Oil prices rise amid higher global demand, Nigeria instability Add to …

Oil prices rose slightly on Friday in volatile trading as the market weighed lower U.S. crude stocks, Nigerian instability and strong global demand growth against a persistently slow rebalancing.

Brent crude settled up 20 cents or 0.39 per cent to $52.10 a barrel.

U.S. West Texas Intermediate crude was up 23 cents or 0.47 per cent to $48.82 a barrel.

U.S. crude was down 1.5 per cent on the week, while Brent was down 0.6 per cent.

The International Energy Agency said it had revised historic demand data for 2015-16, meaning a lower demand base in 2017-18 combined with unchanged high supply numbers could lead to lower stock draws than initially anticipated.

On Friday Baker Hughes data showed U.S. drillers added oil rigs for a second time in the last three weeks. However, the pace of additions has slowed in recent months as firms cut spending plans in reaction to declining crude prices.

Drillers added three oil rigs in the week to Aug. 11 bringing the total count to 768, the most since April 2015.

U.S. crude inventories fell 6.5 million barrels last week, according to the Energy Information Administration.

“As long as we continue to see declining inventories the more we’ll continue to think the OPEC-led cuts are tightening the supply-demand balance,” said Gene McGillian, manager of market research at Tradition Energy in Stamford, Connecticut.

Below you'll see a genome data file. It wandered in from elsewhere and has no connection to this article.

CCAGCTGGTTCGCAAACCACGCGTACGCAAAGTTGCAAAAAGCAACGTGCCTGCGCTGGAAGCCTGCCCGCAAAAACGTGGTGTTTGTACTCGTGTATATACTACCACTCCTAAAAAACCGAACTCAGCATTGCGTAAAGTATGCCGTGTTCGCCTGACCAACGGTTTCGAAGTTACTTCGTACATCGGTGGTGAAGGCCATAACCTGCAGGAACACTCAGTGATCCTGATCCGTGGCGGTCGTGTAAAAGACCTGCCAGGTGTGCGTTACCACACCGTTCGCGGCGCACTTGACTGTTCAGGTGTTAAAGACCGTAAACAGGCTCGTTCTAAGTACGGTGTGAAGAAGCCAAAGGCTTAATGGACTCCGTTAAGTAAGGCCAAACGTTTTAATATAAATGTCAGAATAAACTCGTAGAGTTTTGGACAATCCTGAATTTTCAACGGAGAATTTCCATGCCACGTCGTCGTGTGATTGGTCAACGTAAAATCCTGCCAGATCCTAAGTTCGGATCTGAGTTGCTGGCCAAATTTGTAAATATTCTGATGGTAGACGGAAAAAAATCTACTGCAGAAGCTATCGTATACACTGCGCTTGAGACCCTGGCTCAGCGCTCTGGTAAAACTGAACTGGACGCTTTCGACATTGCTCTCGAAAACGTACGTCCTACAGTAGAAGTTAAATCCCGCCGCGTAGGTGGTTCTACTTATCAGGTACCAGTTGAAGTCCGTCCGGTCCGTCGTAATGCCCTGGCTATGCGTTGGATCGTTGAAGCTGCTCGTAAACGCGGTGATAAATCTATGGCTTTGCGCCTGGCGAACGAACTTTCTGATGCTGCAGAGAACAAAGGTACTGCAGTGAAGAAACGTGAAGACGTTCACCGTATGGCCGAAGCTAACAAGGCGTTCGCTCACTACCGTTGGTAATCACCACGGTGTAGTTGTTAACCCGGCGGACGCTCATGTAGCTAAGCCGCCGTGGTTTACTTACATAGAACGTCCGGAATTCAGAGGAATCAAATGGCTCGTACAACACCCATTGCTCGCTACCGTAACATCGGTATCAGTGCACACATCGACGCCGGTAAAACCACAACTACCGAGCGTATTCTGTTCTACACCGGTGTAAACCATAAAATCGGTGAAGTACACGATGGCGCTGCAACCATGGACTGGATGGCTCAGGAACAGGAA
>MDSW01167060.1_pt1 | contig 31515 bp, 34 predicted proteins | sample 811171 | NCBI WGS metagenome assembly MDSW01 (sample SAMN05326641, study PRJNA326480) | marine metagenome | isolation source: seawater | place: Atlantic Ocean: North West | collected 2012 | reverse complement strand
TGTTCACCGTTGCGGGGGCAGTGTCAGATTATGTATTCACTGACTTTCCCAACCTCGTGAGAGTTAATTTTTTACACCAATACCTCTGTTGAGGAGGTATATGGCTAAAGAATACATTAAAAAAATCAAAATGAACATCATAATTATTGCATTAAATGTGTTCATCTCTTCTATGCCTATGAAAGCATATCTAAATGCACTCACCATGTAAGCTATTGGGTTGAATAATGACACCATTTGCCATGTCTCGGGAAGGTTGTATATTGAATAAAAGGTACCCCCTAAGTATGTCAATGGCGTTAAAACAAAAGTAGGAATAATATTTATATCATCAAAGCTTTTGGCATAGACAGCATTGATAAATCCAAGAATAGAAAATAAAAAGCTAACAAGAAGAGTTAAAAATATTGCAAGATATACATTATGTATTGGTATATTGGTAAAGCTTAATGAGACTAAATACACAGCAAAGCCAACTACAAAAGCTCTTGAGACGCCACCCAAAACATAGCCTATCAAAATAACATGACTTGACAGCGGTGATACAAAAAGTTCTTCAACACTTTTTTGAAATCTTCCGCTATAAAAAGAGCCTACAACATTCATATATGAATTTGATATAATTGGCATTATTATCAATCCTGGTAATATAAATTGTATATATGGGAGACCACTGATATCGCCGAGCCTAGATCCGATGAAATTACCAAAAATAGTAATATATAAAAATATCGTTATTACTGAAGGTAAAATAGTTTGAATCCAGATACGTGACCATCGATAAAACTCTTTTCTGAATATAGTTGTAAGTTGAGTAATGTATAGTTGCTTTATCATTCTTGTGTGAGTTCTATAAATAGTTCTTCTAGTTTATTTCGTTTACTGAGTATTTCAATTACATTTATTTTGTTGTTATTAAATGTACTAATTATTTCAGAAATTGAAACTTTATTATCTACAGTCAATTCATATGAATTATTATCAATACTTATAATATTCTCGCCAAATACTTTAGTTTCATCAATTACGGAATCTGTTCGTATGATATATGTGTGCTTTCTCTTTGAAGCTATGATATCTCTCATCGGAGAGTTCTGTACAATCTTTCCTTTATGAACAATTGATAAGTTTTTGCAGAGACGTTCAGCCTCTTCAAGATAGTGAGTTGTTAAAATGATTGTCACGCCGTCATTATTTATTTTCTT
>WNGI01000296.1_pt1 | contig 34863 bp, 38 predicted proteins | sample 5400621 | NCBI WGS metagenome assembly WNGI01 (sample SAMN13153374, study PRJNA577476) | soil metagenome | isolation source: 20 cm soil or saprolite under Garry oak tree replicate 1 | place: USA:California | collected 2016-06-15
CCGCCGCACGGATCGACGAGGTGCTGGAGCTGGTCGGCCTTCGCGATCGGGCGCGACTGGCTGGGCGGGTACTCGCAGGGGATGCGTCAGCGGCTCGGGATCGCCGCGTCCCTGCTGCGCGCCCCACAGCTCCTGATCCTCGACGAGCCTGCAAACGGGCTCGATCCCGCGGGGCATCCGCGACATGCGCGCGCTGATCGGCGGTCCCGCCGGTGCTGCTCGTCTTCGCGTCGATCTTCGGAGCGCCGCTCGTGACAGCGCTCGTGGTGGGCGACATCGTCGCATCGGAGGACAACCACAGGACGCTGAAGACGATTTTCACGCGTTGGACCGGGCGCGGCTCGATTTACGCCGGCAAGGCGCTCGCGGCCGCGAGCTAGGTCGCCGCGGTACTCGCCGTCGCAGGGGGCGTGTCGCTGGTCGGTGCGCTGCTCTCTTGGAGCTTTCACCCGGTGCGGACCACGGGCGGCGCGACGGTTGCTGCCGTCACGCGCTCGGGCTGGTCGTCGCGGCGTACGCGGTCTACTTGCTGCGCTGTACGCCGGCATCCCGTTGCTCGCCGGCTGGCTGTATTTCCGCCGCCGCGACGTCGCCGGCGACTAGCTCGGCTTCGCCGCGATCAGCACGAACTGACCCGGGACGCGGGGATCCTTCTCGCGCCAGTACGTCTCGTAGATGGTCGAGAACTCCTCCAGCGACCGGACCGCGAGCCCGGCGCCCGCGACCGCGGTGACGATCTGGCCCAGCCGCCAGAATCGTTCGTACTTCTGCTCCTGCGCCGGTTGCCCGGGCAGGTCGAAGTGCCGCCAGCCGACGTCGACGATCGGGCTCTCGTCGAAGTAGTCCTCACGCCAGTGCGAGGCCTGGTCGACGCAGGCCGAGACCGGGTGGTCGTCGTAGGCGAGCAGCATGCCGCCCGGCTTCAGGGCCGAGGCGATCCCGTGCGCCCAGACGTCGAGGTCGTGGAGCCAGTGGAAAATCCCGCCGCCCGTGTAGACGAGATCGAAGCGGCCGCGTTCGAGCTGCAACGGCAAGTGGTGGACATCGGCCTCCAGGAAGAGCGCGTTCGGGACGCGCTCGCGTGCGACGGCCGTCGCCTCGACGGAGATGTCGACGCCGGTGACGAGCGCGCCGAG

However market watchers caution that declining inventories for gasoline coincide with seasonal draws.

“We may see some headwinds ahead of us with slowing demand as summer driving comes to an end,” said Mark Watkins, regional investment manager at U.S. Bank.

“We’re slowly taking supply out of the marketplace. It isn’t at an accelerated pace,” he said, “This rebalancing is going to take an extremely long time.”

Money managers cut their net long U.S. crude futures and options positions in the week to Aug. 8, the U.S. Commodity Futures Trading Commission (CFTC) said on Friday.

In Nigeria hundreds stormed a crude oil facility and gas plant owned by Royal Dutch Shell Plc in the Niger Delta on Friday demanding jobs and infrastructure development, a Reuters witness said.

Nigerian oil exports were scheduled to hit a 17-month high in August, but fell back under 2 million barrels per day (bpd) after Shell declared force majeure on Bonny light.

In the United States, President Donald Trump again stepped up his rhetoric against North Korea again, saying what he called U.S. military solutions were “locked and loaded” as Pyongyang accused him of driving the Korean peninsula to the brink of nuclear war.

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